Patricia sat down again, although her instinct told her to fly from this room and the evil influences with which it was impregnated. "I shall wait for a few minutes," she said, determined not to be cowardly; "but do let us talk of more healthy things, Mr. Dane."

The lamp was lighted by this time, and its radiance spread gradually through the room, as the wick was turned up. Patricia felt more comfortable in the flood of cheerful light, although the shadows still lurked in the corners. Silent and pale, in her deep chair sat Mara, but her cousin moved about the room actively and brightly: with an effort, however, as it seemed from the glimpse she caught of his eyes. These were filled with a vague terror, and he frequently moistened his dry lips. Nevertheless, he began to talk lightly and discursively about this, that, and the other thing, evidently anxious to keep his guests. He described the neighbourhood to Patricia, and the people who dwelt therein. He advised her to make excursions round about with Mara, and examine old rocking-stones and the remains of British villages and Phoenician towers. He extolled the healthiness of the place, and the beauty of its landscapes, and finally promised to take the two girls out in a sailing-boat. "Oh, we can give you much pleasure here, in spite of our isolation, Miss Carrol," he declared, with laboured gaiety, "and in spite of this danger which Mara says that I stand in. Who is going to hurt me, Mara?" he asked with assumed lightness, but real eagerness.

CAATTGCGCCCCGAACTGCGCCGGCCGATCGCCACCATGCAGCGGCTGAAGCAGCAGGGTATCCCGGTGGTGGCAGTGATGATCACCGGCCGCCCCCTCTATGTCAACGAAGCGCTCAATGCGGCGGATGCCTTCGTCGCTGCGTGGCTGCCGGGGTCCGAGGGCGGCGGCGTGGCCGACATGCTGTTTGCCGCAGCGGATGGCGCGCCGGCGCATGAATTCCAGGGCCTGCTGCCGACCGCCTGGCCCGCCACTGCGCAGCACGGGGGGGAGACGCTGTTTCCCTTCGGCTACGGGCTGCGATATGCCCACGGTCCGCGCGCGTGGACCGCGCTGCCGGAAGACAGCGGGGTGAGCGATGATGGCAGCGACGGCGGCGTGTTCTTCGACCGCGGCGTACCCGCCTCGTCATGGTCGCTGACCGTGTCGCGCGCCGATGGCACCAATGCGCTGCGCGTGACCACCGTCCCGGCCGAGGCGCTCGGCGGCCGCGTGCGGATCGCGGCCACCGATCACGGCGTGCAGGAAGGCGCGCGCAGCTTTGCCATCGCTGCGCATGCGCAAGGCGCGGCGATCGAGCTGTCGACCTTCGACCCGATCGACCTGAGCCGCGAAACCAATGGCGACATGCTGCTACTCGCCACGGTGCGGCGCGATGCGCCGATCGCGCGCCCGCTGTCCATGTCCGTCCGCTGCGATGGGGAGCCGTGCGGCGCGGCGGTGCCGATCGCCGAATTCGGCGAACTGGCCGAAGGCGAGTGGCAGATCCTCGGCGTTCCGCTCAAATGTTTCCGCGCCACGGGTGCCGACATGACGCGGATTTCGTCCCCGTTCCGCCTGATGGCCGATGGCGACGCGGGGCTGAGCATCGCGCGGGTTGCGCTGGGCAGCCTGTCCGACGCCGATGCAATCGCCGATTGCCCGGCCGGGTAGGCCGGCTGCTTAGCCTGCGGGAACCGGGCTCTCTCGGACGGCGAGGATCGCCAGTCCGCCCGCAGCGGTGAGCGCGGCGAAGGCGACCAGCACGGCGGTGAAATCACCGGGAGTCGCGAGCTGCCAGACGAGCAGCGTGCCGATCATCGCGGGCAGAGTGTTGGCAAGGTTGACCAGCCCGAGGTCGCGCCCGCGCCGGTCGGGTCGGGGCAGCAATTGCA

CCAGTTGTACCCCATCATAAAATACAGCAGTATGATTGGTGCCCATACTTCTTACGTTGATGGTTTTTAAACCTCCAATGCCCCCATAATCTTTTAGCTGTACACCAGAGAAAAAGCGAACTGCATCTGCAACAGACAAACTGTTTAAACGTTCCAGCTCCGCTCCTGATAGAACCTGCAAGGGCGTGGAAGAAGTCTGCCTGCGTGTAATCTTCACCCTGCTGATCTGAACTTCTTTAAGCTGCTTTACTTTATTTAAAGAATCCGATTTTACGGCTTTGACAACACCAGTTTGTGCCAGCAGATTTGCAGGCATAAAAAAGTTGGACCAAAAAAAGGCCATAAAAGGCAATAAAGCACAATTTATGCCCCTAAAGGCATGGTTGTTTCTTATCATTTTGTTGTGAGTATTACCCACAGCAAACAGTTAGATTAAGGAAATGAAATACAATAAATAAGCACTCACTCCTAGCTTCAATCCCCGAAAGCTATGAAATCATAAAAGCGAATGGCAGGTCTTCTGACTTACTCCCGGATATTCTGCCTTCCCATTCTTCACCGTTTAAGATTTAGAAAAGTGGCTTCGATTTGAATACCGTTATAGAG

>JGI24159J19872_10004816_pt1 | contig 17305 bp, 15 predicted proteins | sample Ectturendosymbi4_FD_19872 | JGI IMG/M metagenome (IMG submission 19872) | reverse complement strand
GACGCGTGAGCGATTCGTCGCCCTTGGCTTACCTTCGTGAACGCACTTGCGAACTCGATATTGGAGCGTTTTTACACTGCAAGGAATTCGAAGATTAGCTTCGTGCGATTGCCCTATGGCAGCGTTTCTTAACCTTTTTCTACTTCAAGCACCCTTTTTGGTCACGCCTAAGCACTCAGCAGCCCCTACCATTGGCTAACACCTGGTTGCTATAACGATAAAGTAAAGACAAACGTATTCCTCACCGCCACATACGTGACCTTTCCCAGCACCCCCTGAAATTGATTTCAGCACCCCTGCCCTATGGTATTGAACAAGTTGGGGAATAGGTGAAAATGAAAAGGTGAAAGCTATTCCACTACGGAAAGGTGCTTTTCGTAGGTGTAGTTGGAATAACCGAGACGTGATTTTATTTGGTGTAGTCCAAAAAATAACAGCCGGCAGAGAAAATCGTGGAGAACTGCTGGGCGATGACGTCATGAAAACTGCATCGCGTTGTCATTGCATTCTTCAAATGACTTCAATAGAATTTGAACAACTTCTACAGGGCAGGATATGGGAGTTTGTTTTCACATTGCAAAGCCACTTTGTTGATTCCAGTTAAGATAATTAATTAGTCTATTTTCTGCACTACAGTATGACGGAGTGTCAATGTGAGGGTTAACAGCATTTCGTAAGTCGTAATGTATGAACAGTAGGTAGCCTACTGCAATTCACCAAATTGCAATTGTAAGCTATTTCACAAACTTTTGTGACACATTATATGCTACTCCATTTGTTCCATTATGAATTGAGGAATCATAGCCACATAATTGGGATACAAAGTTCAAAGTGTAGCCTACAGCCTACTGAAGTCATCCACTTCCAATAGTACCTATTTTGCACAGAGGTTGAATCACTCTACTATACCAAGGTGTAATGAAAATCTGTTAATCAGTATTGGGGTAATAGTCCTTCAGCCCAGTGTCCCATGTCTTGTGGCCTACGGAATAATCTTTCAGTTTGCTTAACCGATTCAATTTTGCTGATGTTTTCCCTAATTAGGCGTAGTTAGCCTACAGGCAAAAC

"No one," she replied quietly; "but"--she drew her hand across her face and said peevishly, "I wish you wouldn't ask me silly questions."